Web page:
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Sunday, February 26 • 1:45pm - 2:30pm
ARCHES - [Oral Presentation] 1. Entrustable professional activities (EPAs) in undergraduate medical education (UME): How supervisors make entrustment decisions about medical students

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1:45 PM - 2:00 PM

Entrustable professional activities (EPAs) in undergraduate medical education (UME): How supervisors make entrustment decisions about medical students 

C. Boscardin, K.E. Hauer, A. Teherani, Medicine, University of California, San Francisco
S. Oza, Albert Einstein College of Medicine, New York
P. Walstock, University of Groningen and University Medical Center Groningen
Abstract Body: Introduction Trust is at the nexus of EPAs as an assessment tool. Work to date on EPAs in undergraduate medical education (UME) has defined and provided content validity evidence for EPAs. Little is known about how entrustment decisions are made for UME EPAs. Research Questions We investigated what levels of entrustment are typical for clinical year students at different levels, how supervisors make entrustment decisions, and how EPA ratings relate to other performance measures. Methods We implemented two institutionally-defined EPAs in the longitudinal integrated clerkships at the mid- and end-of third year (MS3) and end-of sub-internship in the fourth year (MS4). The two EPAs were: (1) Evaluate and care for a patient with an acute complaint and (2) Evaluate and care for a patient with a chronic medical problem. Supervising clinicians rated students on a 5-point scale developed by ten Cate and colleagues in which level 4 indicates the ability of the student to act independently. Results MS3s and MS4s were both predominantly rated at level 3 (may act under reactive supervision). As a group, MS4s were rated slightly higher than MS3s. The primary means by which clinical supervisors gathered information to judge students’ readiness for independent work was through direct observation of a range of activities. Although clinical supervisors saw the EPAs as representative of the activities students’ partake in, some felt that ratings of entrustment were less relevant, particularly in the third-year, when students would not be able to achieve independence. We found low to moderate correlations between EPA scores and overall ratings by clerkship directors and comprehensive standardized patient examination scores for both MS3s and MS4s. All students scored between 3 (good) and 4 (outstanding) on clerkship director ratings, and no scores below 3 were recorded. In contrast, supervisors used the full 5-point EPA scale, resulting in greater performance differentiation across learners. Discussion MS3s and MS4s are trusted to complete an activity with supervision readily available upon request. Supervisors’ reliance on direct observation indicates that EPAs may help facilitate high quality assessment. EPAs might be used to diversify the information on which to base consequential summative decisions. Our recommendations for how EPAs can be structured to improve judgments of trust include focus on scale use, EPA details, and faculty development. Advancing the conversation on EPAs entails inquiry into how trust forms across the continuum of medical school education starting in early clinical education.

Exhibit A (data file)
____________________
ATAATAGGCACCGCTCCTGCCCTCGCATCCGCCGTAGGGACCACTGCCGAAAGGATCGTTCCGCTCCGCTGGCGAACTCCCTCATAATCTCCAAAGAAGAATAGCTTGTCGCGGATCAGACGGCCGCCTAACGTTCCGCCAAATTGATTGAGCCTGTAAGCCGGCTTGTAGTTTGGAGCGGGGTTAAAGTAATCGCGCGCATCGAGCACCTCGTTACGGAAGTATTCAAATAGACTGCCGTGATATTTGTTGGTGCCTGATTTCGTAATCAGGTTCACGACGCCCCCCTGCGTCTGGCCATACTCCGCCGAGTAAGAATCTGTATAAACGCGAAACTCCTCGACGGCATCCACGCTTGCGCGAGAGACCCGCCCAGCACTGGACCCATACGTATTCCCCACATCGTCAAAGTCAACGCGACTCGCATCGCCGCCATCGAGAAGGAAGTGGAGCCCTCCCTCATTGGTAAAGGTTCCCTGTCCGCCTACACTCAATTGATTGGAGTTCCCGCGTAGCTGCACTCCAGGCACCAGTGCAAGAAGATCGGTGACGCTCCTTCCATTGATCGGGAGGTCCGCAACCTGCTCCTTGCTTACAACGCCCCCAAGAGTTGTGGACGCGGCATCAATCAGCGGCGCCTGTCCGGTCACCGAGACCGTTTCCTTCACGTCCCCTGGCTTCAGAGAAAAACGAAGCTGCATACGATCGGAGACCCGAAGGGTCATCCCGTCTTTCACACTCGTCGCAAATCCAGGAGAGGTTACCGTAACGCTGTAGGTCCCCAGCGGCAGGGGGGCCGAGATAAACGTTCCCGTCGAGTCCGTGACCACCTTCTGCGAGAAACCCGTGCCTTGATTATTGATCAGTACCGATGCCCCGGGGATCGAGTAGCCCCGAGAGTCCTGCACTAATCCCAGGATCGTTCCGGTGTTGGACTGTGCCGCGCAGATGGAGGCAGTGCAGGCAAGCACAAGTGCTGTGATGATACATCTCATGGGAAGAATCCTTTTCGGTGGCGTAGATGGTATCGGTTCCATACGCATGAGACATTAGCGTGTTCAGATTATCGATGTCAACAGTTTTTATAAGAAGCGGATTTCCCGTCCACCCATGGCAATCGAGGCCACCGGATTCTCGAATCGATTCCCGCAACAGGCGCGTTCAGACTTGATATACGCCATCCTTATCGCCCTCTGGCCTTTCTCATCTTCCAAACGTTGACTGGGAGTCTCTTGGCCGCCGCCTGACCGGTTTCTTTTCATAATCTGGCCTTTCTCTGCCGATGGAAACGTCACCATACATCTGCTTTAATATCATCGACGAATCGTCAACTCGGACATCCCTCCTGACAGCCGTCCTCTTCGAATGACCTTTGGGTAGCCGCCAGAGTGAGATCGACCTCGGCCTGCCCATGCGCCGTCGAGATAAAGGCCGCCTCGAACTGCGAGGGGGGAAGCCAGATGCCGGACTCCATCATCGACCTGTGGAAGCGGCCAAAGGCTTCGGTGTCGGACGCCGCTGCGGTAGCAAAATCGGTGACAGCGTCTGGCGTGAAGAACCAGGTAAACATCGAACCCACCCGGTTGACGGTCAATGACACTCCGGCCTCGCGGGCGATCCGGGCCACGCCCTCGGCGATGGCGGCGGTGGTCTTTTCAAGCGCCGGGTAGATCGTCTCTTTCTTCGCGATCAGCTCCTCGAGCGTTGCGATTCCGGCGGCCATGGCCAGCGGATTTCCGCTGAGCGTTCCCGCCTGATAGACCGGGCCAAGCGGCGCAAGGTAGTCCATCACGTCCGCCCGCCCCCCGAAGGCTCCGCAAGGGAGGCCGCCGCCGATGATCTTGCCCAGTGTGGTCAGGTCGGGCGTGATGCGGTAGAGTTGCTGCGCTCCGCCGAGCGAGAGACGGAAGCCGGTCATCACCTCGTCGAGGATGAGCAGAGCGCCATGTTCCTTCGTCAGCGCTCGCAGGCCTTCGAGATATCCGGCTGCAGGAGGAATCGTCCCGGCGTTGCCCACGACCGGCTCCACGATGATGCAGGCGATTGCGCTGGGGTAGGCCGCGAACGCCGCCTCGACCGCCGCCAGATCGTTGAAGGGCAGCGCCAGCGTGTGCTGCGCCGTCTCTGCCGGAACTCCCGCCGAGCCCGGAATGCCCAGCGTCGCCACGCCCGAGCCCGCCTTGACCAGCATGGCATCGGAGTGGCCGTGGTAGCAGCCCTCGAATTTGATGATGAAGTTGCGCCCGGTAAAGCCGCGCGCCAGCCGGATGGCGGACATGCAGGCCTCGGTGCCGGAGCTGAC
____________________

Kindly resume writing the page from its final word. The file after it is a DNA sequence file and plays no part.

Sunday February 26, 2017 1:45pm - 2:30pm

Attendees (22)